If I had to guess, maybe they protected him or hid him when someone was after him to try to arrest him or something.
It is an intriguing question. The interesting thing is that, for all we know about Paul, I found myself writing a story in which Paul doesn’t even enter the picture, because I was writing the story of the church at Rome, at a time before Paul had even been to Rome.
Also, can you share a few examples of why Seneca and Juvenal felt this way about the city? They said things like it was a cesspool of iniquity and a filthy sewer.
Juvenal was a kind of a moralist, so even though he was a pagan, he wants to hold people to a certain standard of ethics.
I think they are both philosophically-minded enough to believe that truly enlightened people do not necessarily just indulge their baser appetites, and I think this is what they saw happening in Rome.
Juvenal even criticized abortion – not because he thought abortion was morally wrong, but because he thought women who had abortions were too vain and too lazy to want to carry children, and he thought it was good for Rome to have more children, or at least sons.
Can you give us some examples of how your book sheds light on the New Testament story in the book of Acts?
The last time we see Peter in Acts (chapter 12), he has miraculously escaped from prison, and made his way to the house of Mary, the mother of Mark, where Rhoda is their servant.
What happened to Peter? How did Mark get to Rome? I answered these questions by speculating that Mary smuggled Peter out of Judea to Rome, bringing her son (who would later write the Gospel According to Mark) and her servant with her.
Also, there are a lot of cultural concepts that are mentioned in the New Testament as though the reader should know what they are or what they mean, but we live two thousand years removed from that world.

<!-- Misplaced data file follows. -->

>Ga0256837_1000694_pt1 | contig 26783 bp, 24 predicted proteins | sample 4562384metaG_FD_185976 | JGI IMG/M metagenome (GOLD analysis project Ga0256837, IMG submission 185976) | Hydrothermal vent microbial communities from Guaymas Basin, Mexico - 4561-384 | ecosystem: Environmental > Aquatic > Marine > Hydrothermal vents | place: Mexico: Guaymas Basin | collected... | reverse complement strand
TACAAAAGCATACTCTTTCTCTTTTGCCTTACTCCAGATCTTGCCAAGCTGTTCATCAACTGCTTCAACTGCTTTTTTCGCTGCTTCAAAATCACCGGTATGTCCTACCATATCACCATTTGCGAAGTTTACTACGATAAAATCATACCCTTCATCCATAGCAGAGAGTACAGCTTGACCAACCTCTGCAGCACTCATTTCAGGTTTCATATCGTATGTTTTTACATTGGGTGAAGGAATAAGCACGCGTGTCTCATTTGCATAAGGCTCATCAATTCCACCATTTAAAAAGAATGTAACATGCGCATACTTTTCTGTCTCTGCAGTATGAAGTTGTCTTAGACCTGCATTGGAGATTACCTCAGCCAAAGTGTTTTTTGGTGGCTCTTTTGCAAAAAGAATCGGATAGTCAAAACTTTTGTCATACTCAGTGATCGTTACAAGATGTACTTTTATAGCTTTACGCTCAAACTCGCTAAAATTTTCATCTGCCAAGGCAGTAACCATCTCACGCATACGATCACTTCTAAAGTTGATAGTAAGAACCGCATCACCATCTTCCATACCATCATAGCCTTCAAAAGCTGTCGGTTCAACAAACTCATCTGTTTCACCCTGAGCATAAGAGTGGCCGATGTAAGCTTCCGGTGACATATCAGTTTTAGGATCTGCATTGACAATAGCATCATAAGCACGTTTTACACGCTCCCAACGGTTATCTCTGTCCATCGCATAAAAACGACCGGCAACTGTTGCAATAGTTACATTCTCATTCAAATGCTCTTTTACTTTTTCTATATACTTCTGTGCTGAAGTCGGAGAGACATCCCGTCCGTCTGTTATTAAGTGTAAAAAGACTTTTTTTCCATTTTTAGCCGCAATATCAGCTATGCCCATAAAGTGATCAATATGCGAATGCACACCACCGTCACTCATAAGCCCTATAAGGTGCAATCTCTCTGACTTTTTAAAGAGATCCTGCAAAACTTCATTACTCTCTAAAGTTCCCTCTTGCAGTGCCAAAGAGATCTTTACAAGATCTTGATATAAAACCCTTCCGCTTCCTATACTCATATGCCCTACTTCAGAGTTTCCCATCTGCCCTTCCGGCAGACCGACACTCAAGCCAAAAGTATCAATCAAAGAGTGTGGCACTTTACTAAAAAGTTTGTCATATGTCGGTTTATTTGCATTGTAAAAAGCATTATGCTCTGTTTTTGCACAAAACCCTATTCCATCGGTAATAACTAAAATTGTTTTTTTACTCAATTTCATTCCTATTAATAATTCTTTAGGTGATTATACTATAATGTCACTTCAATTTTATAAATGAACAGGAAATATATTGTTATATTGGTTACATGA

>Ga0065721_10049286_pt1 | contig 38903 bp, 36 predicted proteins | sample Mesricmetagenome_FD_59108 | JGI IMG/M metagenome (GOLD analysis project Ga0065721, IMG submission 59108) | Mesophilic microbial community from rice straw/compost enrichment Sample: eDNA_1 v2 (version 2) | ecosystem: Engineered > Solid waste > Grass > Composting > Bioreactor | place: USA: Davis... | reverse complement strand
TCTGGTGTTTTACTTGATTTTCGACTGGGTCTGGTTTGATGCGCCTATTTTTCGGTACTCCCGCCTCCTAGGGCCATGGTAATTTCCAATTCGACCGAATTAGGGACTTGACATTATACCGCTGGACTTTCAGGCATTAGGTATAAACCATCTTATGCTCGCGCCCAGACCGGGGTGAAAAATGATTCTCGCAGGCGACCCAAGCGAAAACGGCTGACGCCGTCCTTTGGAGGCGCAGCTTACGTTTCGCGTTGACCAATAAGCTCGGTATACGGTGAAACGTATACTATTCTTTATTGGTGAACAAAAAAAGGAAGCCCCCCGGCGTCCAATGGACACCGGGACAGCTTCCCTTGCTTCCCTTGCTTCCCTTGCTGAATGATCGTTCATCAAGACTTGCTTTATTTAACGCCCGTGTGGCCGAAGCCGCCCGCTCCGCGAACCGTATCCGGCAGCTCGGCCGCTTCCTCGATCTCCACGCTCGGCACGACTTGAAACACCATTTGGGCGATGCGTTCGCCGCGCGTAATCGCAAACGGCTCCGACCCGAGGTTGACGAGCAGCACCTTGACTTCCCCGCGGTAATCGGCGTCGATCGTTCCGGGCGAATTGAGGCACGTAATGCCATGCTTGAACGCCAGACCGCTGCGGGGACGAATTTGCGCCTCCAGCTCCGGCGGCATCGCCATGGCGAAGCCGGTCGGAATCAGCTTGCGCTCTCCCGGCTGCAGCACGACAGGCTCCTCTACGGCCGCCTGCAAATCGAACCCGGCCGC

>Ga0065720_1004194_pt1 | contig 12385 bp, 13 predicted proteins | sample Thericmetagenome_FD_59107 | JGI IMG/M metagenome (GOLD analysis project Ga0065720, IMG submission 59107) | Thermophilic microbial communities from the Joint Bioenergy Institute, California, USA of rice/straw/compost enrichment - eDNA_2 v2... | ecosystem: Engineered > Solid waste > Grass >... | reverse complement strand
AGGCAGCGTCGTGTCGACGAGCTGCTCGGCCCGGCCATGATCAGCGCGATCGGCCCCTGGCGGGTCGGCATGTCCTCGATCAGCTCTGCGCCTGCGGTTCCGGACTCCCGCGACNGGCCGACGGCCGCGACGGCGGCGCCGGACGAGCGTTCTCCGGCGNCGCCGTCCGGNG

So this book bridges the gap by explaining things that allow the non-scholar to really understand what’s going on. Things like the way people counted time and the hours of the day, coins and money, Roman marriage, houses and apartments, Roman baths, pagan religion, what Roman meals were like, games and circuses, etc. All of this and more is explained in the book.
Finally, I use all the results of my research into the early Church to shed light on the state of Christian belief and practice in the first century. Readers will really see the first century Church, “from the inside” as it were.
What else would you like potential readers to know about your book?
On the one hand, I think that too many people read the New Testament as though all you need to study the New Testament is what’s in the New Testament.
That’s a grave error, because there is a lot of the context that you can’t really understand without also studying the Roman Empire, and the Early Church.
This book brings together all of that, to give a more complete picture of what’s behind the New Testament, and what kind of life the early Christians lived.
On the other hand, it can’t be emphasized enough that we find ourselves in a very similar situation to the early Christians, in that we live in a culture that is constantly forcing us to choose between Christ and Caesar.
I think the example of the early Christians is invaluable for anyone who wants to follow Christ today.